…if we build and create a future that is truly representative of us as women — then we as women must take a seat at the table…one of the key skills to enable us to do this is the power of code.
What skills from your previous career have been valuable during this experience?
Being in tech is not purely about being technically competent; your ability to get along with people, communicate and bring a creative approach to problem solving is just as important. Equally important is your attitude to learn. These skills I believe I bring from my past experiences and has been a compliment to the technical skill set required throughout this experience.
What advice would you give to women considering becoming developers?
Like Nike’s old slogan — “Just Do It!”. I am actively trying to encourage my own friend circle of women to start getting curious and play with code — even if it’s just looking at free online courses, or YouTube as a starting point. This is hands-down one of the best decisions I have ever made in my life.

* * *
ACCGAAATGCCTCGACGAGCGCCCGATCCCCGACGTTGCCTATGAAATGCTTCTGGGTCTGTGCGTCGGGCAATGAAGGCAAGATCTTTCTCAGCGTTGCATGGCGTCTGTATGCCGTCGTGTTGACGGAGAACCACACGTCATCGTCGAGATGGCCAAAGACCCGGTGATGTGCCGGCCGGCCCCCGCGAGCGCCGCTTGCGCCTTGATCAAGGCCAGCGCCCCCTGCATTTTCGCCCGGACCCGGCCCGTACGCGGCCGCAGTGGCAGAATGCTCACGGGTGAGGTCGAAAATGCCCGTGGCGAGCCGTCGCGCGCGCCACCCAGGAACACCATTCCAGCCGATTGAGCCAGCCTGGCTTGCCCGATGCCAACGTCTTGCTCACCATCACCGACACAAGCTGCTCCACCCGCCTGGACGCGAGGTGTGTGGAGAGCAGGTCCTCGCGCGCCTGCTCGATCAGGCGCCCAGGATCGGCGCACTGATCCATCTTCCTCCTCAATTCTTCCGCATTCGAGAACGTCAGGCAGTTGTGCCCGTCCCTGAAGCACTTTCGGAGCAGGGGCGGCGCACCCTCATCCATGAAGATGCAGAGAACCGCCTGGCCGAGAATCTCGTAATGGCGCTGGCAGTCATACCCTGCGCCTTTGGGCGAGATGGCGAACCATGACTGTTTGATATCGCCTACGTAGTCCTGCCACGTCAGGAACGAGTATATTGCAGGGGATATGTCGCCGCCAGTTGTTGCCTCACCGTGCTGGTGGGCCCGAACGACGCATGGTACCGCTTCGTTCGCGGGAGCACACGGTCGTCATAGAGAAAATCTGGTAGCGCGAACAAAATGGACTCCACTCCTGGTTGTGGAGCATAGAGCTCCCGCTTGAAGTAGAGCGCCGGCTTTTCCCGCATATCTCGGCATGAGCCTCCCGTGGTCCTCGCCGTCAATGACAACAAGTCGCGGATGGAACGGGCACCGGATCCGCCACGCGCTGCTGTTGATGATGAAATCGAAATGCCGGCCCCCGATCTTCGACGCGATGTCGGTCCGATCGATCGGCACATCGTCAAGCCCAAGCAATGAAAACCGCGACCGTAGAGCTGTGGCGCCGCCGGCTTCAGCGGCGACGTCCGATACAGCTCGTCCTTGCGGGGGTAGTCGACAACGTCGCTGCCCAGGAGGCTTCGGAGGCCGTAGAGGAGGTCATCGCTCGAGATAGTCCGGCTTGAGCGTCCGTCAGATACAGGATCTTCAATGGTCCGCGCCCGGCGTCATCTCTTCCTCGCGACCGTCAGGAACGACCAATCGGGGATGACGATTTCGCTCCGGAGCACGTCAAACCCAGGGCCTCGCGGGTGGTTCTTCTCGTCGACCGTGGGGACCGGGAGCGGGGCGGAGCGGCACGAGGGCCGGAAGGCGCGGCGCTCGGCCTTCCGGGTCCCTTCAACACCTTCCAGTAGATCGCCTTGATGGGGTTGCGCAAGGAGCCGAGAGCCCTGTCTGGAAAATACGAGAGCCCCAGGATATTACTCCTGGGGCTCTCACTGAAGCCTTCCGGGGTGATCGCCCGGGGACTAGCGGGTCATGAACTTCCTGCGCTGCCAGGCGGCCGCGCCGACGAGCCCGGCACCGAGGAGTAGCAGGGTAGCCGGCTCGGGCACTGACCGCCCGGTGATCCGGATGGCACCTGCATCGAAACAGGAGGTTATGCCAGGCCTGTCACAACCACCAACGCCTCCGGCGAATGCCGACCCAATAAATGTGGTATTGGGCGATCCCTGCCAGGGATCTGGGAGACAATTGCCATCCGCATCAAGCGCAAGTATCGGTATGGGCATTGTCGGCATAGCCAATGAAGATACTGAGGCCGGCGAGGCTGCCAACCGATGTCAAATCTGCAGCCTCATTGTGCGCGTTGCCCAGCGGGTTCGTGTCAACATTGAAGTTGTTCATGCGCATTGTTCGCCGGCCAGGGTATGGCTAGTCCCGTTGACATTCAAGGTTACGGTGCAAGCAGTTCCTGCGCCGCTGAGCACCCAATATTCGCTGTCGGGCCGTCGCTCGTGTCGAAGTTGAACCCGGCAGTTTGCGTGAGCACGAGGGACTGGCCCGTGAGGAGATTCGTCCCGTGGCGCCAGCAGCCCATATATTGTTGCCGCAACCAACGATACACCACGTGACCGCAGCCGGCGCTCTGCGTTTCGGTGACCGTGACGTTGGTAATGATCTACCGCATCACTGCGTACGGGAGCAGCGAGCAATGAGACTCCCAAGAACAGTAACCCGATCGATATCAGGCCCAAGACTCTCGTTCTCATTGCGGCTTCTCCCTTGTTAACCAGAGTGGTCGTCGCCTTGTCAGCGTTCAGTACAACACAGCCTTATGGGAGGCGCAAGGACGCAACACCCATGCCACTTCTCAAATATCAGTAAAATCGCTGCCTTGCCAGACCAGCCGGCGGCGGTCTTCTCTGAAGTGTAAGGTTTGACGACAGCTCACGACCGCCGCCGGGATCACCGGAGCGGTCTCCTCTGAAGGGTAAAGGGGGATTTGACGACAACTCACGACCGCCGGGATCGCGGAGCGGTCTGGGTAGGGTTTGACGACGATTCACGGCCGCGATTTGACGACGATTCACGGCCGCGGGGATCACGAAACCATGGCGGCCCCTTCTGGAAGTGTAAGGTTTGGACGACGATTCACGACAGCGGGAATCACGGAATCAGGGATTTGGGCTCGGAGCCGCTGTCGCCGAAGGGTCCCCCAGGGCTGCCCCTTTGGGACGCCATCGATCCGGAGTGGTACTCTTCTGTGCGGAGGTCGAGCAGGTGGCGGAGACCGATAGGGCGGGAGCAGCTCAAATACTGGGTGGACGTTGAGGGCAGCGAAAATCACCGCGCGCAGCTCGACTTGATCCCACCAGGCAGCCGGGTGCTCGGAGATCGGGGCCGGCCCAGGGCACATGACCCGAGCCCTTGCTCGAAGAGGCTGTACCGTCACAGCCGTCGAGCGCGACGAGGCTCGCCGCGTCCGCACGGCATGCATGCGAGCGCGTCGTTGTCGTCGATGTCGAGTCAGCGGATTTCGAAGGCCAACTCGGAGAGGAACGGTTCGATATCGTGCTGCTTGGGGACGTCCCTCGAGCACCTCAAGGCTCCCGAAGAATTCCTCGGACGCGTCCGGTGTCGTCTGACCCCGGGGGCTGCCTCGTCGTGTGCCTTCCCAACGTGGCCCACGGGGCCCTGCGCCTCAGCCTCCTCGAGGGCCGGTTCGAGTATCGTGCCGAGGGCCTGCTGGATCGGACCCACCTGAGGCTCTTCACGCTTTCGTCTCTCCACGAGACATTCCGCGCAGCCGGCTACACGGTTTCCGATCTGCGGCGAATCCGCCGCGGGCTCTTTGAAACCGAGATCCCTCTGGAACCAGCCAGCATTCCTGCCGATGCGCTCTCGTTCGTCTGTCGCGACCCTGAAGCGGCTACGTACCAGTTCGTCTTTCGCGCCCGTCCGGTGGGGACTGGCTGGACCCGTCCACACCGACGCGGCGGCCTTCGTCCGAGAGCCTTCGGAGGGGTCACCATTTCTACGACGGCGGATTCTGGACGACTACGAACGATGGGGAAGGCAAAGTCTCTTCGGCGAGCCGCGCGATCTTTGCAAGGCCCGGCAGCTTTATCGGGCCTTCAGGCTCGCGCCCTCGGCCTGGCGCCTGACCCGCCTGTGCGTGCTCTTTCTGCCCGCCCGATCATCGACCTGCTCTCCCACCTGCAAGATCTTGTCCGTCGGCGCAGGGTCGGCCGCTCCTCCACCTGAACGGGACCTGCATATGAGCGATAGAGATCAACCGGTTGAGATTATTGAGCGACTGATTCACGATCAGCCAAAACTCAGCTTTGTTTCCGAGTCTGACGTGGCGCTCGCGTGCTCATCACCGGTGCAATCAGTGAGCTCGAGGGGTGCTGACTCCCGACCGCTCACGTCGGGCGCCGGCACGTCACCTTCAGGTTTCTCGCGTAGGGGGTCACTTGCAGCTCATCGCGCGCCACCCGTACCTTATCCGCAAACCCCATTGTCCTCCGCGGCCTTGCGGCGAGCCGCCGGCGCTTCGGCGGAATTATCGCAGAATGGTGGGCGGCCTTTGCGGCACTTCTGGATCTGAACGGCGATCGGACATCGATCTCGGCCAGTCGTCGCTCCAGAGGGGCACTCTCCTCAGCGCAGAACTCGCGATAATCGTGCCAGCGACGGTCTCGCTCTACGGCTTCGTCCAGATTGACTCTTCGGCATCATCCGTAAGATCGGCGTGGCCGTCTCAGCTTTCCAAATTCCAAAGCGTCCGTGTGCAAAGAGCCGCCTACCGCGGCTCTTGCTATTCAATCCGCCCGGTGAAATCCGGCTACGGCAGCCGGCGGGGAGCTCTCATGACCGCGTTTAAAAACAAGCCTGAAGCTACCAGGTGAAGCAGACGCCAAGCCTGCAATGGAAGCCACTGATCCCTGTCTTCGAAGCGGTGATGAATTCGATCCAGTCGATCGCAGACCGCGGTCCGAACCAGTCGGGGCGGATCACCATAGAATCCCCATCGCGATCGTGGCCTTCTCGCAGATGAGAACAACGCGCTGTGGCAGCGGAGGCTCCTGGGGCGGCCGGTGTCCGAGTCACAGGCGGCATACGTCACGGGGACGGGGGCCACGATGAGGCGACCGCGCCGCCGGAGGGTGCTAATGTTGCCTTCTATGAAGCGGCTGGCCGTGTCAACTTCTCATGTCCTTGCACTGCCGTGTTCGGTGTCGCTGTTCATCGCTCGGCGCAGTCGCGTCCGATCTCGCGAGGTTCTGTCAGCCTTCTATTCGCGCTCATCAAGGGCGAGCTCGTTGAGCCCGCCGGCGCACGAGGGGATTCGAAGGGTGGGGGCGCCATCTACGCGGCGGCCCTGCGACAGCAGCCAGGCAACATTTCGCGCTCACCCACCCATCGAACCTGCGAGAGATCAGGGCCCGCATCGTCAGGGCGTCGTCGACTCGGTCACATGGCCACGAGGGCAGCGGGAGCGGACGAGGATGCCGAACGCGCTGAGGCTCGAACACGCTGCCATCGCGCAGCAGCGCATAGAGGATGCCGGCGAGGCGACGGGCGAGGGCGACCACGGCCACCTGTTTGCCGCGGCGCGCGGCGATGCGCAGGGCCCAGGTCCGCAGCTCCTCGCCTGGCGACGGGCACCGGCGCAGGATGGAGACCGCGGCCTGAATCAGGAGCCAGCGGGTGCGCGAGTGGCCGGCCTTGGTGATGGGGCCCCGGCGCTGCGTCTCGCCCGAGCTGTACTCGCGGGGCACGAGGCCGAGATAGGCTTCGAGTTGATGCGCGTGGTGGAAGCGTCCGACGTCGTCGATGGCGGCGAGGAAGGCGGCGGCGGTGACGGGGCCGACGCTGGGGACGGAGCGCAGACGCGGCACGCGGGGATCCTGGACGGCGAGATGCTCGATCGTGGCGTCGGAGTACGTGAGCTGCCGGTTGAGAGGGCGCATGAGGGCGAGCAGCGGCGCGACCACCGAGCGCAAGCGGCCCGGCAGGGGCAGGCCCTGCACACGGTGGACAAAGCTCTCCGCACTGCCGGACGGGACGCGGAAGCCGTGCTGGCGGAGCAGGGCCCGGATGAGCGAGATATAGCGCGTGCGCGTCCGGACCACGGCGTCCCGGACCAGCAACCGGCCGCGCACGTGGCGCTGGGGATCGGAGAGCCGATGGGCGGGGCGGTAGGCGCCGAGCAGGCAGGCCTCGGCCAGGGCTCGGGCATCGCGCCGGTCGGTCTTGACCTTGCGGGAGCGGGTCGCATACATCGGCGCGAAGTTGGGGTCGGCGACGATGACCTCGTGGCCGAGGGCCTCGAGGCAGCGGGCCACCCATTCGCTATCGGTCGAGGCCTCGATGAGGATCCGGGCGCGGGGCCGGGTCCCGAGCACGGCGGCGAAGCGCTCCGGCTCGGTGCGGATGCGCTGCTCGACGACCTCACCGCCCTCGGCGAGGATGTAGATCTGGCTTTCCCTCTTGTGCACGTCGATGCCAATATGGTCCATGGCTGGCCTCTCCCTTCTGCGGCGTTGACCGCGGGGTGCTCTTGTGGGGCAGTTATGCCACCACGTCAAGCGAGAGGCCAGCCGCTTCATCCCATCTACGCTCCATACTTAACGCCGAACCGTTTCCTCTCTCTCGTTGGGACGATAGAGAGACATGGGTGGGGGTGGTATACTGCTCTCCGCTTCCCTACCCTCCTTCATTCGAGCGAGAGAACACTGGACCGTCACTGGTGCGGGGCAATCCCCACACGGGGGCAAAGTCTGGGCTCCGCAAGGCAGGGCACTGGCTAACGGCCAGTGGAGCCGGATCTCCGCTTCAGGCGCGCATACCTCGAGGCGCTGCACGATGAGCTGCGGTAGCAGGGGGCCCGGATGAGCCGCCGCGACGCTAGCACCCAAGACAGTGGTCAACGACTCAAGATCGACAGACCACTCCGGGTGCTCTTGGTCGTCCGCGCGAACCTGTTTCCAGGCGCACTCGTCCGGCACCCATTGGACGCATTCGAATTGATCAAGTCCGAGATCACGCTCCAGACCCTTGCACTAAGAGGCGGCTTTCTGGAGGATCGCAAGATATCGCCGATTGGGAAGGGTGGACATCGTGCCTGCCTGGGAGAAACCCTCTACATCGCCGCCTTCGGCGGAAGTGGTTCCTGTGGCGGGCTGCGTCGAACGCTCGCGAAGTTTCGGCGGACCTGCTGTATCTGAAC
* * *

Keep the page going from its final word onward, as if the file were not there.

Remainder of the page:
Any last pearls of wisdom you want to share?
The first few months when I was learning code, were the hardest. I had no previous experience with coding or computer science; so I had to learn the foundations, as well as the language itself at the same time which for me was very taxing.
There were moments where I did question if my brain would ever “get it”. It’s important that if you hit these walls you just keep going. You have to trust that after a while it will actually start to make sense, especially when you recognise the patterns and once the foundations of knowledge are established.
This is hands-down one of the best decisions I have ever made in my life.
Once you get your head around the first coding language, the second etc all starts to make more sense I feel and you do pick it up a little quicker. It’s important to not let the doubts get the better of you when you start and just to keep persisting with it.
Thank you, Natasha!